When he was in D.C., he sat on the Board of Directors for Services & Advocacy for GLBT Elders (SAGE). He said his work mostly involved protecting older LGBT folks from discrimination in care facilities. For example, many rural areas of the U.S. only have religiously affiliated senior care facilities, many of which exercise their “religious freedom” by not taking in LGBT elders. “Some of these places force seniors back into the closet,” Obergefell explained. “These seniors have to ask themselves, ‘Where will I be able to age gracefully?’ and depending on where they live, there isn’t anywhere.”
In Ohio, Obergefell said his main goal is to get nondiscrimination policy passed. Although same-sex marriage is legal, many LGBT people who wed may still be unfairly fired from their jobs. “It’s like a gay person could get married, go on their honeymoon, and then come back to their job to be fired for who they married,” he said. “I also am fighting for our transgender siblings. We need to ban gay and transgender conversion therapy — it’s nothing but child abuse. … Although it’s banned in many cities, it isn’t at the state level, so there is no protection for LGBT kids living in rural parts of the state.”
Interview with Ellen Broidy
Cofounder of First Gay Pride March
Interview with Ellen Broidy
Cofounder of First Gay Pride March
Reporter Delaney Smith sat down with Ellen Broidy, co-founder of the first Gay Pride March in 1970, member of the Gay Liberation Front, and former member of Lavender Menace, Daughters of Bilitis, Mattachine Society, and Radicalesbians. In the interview, Broidy reflected on how the gay rights movement has evolved since the Stonewall Riots of June 28-July 1, 1969. Broidy, who grew up and lived in New York but was not at the Stonewall Riots, is now living in Santa Barbara enjoying retirement with her wife.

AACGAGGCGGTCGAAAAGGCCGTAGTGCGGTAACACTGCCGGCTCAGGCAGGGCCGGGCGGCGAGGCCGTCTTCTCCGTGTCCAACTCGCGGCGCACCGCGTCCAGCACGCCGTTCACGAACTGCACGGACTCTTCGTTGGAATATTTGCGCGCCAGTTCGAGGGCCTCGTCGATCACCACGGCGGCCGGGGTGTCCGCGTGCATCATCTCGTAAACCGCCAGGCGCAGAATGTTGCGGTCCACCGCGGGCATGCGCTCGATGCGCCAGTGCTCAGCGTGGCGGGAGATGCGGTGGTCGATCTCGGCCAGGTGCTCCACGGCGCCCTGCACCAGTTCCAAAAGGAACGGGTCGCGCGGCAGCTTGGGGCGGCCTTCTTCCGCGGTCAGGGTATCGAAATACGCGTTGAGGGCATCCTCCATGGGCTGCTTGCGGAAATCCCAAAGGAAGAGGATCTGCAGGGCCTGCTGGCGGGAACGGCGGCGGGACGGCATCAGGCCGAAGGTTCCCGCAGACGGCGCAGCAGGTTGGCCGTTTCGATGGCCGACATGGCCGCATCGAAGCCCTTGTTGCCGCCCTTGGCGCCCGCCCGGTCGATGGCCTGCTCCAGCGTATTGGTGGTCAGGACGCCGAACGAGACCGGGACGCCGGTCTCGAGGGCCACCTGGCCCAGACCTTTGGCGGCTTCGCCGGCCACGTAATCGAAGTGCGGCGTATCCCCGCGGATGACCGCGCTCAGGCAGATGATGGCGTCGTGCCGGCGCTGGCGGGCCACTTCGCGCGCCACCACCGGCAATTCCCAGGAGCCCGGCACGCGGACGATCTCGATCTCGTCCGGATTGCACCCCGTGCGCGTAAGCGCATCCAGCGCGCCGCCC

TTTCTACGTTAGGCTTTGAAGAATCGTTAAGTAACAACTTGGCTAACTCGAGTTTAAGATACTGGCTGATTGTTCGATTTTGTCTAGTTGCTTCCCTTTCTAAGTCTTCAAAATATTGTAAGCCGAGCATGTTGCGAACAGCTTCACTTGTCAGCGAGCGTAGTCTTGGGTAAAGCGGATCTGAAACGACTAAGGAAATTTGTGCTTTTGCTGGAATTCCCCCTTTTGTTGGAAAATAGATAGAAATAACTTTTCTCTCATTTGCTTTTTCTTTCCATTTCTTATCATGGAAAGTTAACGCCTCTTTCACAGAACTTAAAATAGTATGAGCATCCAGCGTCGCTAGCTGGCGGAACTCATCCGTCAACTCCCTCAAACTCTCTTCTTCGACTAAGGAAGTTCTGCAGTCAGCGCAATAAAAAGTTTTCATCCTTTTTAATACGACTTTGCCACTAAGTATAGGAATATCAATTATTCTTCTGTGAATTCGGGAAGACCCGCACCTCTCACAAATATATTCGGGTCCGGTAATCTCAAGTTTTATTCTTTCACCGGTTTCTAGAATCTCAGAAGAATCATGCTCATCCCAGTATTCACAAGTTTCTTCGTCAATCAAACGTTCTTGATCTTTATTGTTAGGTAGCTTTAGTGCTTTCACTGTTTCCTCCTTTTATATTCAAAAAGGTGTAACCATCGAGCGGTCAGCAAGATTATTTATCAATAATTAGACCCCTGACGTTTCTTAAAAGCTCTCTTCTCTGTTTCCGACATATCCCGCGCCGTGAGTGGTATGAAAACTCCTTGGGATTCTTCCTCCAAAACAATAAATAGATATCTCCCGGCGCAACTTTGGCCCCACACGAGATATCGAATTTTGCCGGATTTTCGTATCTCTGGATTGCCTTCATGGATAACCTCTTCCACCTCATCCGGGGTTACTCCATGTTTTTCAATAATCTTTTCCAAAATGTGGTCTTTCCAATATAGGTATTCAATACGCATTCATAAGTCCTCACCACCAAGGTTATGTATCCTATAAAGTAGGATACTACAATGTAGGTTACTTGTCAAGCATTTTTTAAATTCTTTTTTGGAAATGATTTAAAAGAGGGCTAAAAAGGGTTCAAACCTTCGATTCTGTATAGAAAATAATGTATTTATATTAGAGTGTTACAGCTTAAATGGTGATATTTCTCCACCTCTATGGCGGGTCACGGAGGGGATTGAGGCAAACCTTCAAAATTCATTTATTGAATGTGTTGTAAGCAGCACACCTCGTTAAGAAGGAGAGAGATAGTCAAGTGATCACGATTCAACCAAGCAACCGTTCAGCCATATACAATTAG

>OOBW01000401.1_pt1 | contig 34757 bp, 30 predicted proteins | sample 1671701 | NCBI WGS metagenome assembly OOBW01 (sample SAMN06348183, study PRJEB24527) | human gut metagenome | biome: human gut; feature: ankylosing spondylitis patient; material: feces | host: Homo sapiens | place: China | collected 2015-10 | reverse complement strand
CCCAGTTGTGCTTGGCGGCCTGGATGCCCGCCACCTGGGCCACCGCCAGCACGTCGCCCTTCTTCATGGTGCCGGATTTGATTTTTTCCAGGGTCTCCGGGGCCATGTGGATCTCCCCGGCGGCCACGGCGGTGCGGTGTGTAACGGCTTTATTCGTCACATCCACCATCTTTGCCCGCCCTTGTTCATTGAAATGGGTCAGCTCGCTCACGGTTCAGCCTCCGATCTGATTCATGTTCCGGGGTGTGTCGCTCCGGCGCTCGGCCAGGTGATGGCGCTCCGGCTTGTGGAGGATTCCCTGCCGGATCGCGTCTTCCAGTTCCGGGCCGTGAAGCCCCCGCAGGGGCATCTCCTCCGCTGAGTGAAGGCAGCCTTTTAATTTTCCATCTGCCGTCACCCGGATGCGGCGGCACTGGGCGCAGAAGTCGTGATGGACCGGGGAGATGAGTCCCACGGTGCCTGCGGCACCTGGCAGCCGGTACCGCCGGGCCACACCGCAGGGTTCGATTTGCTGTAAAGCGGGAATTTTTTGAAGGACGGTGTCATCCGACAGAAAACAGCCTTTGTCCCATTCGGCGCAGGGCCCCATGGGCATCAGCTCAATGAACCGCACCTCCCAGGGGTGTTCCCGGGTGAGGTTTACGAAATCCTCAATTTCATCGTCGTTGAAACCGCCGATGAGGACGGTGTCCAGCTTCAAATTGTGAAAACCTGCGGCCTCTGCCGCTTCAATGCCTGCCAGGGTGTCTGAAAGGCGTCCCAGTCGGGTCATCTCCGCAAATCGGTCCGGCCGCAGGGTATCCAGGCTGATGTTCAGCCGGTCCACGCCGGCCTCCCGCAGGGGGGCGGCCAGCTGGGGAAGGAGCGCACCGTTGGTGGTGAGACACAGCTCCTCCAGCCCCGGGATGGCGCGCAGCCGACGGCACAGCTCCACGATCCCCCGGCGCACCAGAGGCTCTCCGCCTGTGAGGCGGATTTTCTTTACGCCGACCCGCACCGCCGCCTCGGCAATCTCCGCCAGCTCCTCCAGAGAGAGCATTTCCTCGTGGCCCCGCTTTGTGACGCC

What was your first introduction to a gay community or group? How old were you? Where was it? That’s actually a difficult question to answer because I knew I was a lesbian and felt a part of that group my entire life. My mother claims she knew prenatally. The first group that I actually encountered was called the Daughters of Bilitis. The name came from a poem called “The Songs of Bilitis” by a French poet named Pierre Louÿs. I must’ve been 18 or 19, maybe even younger. Those women scared the living daylights out of me. They seemed imposing. I was also in a more male-oriented group called the Mattachine Society, which was also active in New York at that time in about 1967 — I’m dating myself. I’m an artifact. You don’t always get to talk to an antique, and now you are.
You were the president of the Student Homophile League at NYU, too. So the Daughters of Bilitis and the Mattachine Society preceded that? Correct. A man named Craig Rockwell opened up something called the Oscar Wilde Memorial Bookshop a few blocks from the main NYU buildings. Craig and my partner at the time, Linda, became close friends and we talked a lot about politics. Shortly thereafter, we formed the second or third chapter of the Student Homophile League. The university hated us from the get-go. That was in like ’67, ’68, and ’69.
What was the atmosphere like for students in the SHL those last couple of years before Stonewall? I love to tell this story because it’s hilarious and captures the times. I went to pick up the SHL mail one day and ripped open the envelope, not bothering to see how it was addressed. It was from the YMCA saying: “We would welcome members of your organization to come and use our facilities. It’s clean and you can use the pool. Just come and join us.” They went into this whole thing about how safe it was at the YMCA and if anybody got hurt and was bleeding, there were people who could help us. It was very, very odd. I flipped the envelope over and found it was addressed to the Student Hemophiliac League. That was literally the atmosphere. Nobody knew who we were. Shortly after that we changed our name to the Gay Students Liberation, which eventually morphed into my involvement in the Gay Liberation Front. That was basically my New York trajectory of gay and lesbian liberation groups.